did, but he was a better actor. Conway has an intensity that fits
the role well and he makes a good hard boiled detective. He didn't
do so well in the softer moments of the film however. At one point
he grabs Junior by the shoulders and smiles, and it looks like he's going
to eat the poor boy. His rough Bogart-like face just didn't play
well in the few comic scenes in the film.
An excellent film, this is a true noir that's exciting and a lot of
Dick Tracy Meets Cueball (1946):
Conway returns for his second, and last, portrayal of Dick Tracy in the
best film of the series. This time a small time crook, Cueball (Dick
Wessel), is hired to steal some diamonds, which he does, but kills the
courier in the process. With Tracy on their trail the people who
came up with the plan are no longer interested in taking the diamonds and
don't want to pay Cueball. The thug doesn't take that well, and starts
killing everyone who he thinks is trying to double-cross him. With
the bodies piling up and Cueball no closer to getting his money, Tracy
has to act fast.
Another great noir, this film has a fantastic villain. Cueball
is a dim-witted thug who is different from many b-movie baddies.
Large, strong and of less than average intelligence, he's confused and
uncertain of what to do most of the time. He knows he's being cheated
by his partners, but he can't figure out what to do aside from threatening
and killing them. You almost feel sorry for the guy especially at
the end when he stoically meets a violent and unpleasant end. He's
obviously out of his depth, not the criminal mastermind that Tracy usually
runs up against.
This film also introduces another comic strip character to the series,
Vitamin Flintheart (Ian Keith). Intended as comic relief, Vitamin
was patterned after John Barrymore and is played with enthusiastic vim
by Keith. His over the top and effeminate portrayal is amusing and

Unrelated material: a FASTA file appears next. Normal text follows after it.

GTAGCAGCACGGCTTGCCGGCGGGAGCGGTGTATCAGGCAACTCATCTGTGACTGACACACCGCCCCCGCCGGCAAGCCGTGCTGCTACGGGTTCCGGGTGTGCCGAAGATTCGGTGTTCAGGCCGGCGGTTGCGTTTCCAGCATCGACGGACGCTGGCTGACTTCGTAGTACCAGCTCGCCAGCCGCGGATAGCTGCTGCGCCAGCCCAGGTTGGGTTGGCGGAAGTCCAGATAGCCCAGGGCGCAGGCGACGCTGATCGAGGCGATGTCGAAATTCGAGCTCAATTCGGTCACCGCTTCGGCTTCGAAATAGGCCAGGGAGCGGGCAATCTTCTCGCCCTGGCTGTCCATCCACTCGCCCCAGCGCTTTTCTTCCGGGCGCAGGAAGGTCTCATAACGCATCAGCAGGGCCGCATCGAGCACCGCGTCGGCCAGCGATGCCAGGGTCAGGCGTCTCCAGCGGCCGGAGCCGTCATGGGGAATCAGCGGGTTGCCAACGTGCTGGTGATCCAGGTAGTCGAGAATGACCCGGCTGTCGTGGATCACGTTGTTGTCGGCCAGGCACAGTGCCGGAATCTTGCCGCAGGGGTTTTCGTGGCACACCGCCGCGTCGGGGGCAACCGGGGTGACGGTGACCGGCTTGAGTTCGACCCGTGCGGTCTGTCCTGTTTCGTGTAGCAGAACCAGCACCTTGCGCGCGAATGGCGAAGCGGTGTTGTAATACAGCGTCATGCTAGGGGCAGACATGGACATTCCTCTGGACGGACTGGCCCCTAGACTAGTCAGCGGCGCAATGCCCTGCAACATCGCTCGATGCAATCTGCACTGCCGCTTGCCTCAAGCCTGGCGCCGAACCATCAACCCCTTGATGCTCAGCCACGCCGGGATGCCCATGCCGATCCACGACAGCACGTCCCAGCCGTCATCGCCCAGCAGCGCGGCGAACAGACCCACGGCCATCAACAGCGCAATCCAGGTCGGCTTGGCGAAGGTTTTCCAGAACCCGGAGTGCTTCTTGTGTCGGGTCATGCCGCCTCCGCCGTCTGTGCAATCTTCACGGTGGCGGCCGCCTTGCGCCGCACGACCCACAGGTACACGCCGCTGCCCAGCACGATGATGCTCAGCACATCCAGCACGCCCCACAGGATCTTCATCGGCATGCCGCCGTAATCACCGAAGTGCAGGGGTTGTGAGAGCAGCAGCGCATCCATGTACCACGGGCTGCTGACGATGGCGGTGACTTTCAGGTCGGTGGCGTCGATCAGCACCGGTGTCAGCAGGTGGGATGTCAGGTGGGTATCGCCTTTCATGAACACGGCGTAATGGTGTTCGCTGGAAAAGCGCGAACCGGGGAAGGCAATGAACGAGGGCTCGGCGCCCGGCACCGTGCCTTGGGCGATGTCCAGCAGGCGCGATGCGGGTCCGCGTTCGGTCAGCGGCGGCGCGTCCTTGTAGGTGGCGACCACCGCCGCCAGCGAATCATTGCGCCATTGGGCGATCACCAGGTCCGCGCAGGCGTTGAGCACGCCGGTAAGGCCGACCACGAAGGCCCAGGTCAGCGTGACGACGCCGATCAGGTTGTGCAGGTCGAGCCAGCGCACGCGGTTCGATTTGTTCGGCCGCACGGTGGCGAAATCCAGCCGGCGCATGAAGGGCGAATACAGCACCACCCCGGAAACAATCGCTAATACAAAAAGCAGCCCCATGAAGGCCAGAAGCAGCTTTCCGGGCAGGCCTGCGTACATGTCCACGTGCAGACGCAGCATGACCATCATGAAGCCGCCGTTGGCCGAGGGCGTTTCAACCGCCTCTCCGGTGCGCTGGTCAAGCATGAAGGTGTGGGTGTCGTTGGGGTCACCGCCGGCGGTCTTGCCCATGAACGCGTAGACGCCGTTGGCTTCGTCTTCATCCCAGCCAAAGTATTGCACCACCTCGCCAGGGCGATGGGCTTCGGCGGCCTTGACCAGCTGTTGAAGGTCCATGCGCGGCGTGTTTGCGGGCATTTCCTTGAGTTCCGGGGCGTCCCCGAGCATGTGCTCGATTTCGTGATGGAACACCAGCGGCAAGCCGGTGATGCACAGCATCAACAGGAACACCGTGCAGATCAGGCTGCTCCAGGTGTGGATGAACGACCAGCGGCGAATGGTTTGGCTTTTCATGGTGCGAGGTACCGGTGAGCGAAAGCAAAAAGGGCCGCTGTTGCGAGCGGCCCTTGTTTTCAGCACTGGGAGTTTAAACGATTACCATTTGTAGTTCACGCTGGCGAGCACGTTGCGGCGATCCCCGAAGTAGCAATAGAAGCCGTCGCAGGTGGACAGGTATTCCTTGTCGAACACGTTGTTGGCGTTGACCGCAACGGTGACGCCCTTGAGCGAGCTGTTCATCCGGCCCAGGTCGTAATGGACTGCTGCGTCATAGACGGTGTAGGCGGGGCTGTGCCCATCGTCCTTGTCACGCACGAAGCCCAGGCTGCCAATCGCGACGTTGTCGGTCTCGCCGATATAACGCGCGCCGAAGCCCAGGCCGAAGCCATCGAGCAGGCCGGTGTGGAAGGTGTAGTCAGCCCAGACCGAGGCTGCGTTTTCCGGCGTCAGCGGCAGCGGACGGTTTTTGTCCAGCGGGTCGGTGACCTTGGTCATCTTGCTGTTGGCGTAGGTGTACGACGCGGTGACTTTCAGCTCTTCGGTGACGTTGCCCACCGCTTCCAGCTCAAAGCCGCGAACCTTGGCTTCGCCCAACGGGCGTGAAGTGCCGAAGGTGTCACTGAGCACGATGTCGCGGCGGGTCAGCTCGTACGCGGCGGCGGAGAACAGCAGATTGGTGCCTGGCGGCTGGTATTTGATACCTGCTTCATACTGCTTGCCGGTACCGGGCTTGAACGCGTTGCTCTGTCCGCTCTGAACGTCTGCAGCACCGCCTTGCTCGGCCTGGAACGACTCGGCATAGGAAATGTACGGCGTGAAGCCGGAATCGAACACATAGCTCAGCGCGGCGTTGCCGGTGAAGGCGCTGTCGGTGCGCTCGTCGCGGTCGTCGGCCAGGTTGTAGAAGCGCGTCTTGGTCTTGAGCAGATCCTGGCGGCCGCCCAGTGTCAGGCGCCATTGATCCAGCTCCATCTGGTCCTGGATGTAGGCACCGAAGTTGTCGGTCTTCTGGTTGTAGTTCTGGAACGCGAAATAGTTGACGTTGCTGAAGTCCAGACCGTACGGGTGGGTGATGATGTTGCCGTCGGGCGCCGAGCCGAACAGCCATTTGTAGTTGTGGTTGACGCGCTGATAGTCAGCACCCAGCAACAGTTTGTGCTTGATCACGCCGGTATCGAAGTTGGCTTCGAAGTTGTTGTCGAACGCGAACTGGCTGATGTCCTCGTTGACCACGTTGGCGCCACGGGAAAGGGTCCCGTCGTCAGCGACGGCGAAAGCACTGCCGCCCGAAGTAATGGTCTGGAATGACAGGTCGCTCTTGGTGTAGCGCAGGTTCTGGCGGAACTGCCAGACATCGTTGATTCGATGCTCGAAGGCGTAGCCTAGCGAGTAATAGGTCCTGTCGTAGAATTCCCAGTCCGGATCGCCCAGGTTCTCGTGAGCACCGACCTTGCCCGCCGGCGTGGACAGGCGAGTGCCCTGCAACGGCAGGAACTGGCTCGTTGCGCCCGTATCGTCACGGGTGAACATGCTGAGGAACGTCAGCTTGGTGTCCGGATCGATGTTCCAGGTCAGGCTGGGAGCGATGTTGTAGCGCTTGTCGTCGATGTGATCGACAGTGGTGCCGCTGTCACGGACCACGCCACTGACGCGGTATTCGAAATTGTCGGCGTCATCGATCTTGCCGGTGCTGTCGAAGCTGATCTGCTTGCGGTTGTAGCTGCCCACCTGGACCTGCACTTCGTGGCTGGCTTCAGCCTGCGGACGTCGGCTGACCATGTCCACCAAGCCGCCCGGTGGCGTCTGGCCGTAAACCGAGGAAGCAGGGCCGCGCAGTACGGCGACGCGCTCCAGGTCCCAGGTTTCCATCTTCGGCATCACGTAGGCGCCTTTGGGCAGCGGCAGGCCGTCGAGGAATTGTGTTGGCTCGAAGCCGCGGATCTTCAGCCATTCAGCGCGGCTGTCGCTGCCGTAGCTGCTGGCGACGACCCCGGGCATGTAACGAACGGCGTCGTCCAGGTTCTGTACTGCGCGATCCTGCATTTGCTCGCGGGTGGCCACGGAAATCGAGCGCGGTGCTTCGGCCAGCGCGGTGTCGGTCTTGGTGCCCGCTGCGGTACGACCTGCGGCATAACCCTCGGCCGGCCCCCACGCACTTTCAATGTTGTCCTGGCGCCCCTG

fun but doesn't make the film silly or campy.
Dick Tracy's Dilemma (1947):
Ralph Byrd returns to the role that he first played in four serials for
RKO. This time Tracy is after a group of fur thieves who empty a
dealer's vault and leave a dead night guard in their place. The owner
seems helpful, but could this be an insurance scam? Tracy's not sure
but his investigation reveals that the crimes were committed by an ex-con
with a bum leg who is also missing a hand and goes by the name of...The Claw!
Byrd certainly looked the part of Dick Tracy. His jaw was pronounced
and his smile was disarming. Compared to Conway however, his characterization
wasn't quite solid. Byrd always seems to play this like this was
a serial, where it's hard to take the situations seriously. Even
in the more serious scenes, Byrd isn't as grim and determined as Conway
was. He doesn't have much personality in this film either, playing
the character by the numbers rather than trying to bring him to life.
With this movie they also change the actress playing Tess to Kay Christopher
who is attractive but doesn't have the screen presence of Jefferys.
This film is a definite come down from the preceding pair. For
some reason Pat Patton, Tracy's bumbling side kick, is given much more
screen time and an actual role in the movie. In the previous films
his part was limited to getting knocked out and apologizing to Tracy.
Here he's given a few tasks to help with the investigation, which he naturally
messes up. While in the previous installments Patton came across
as just a warm body, in this film he's an idiot. It's surprising
that Tracy doesn't shoot him.
The action is a bit toned down too. Dick Tracy is investigating
an insurance scam? Come on, that's so beneath him! While the
Claw is a nice villain, he wasn't nearly as menacing as Cueball or Splitface
and therefore less interesting.
This film isn't without its merits however. The direction was
very good and there were a few nice flourishes that made the movie more
exciting. In one scene the camera takes the POV of the villain as
he kills a man. The ending fight between Tracy and The Claw was filmed
well too, with shadows of the characters being emphasized in a very stylized
way. When all was said and done however, this is the weakest entry
in the series.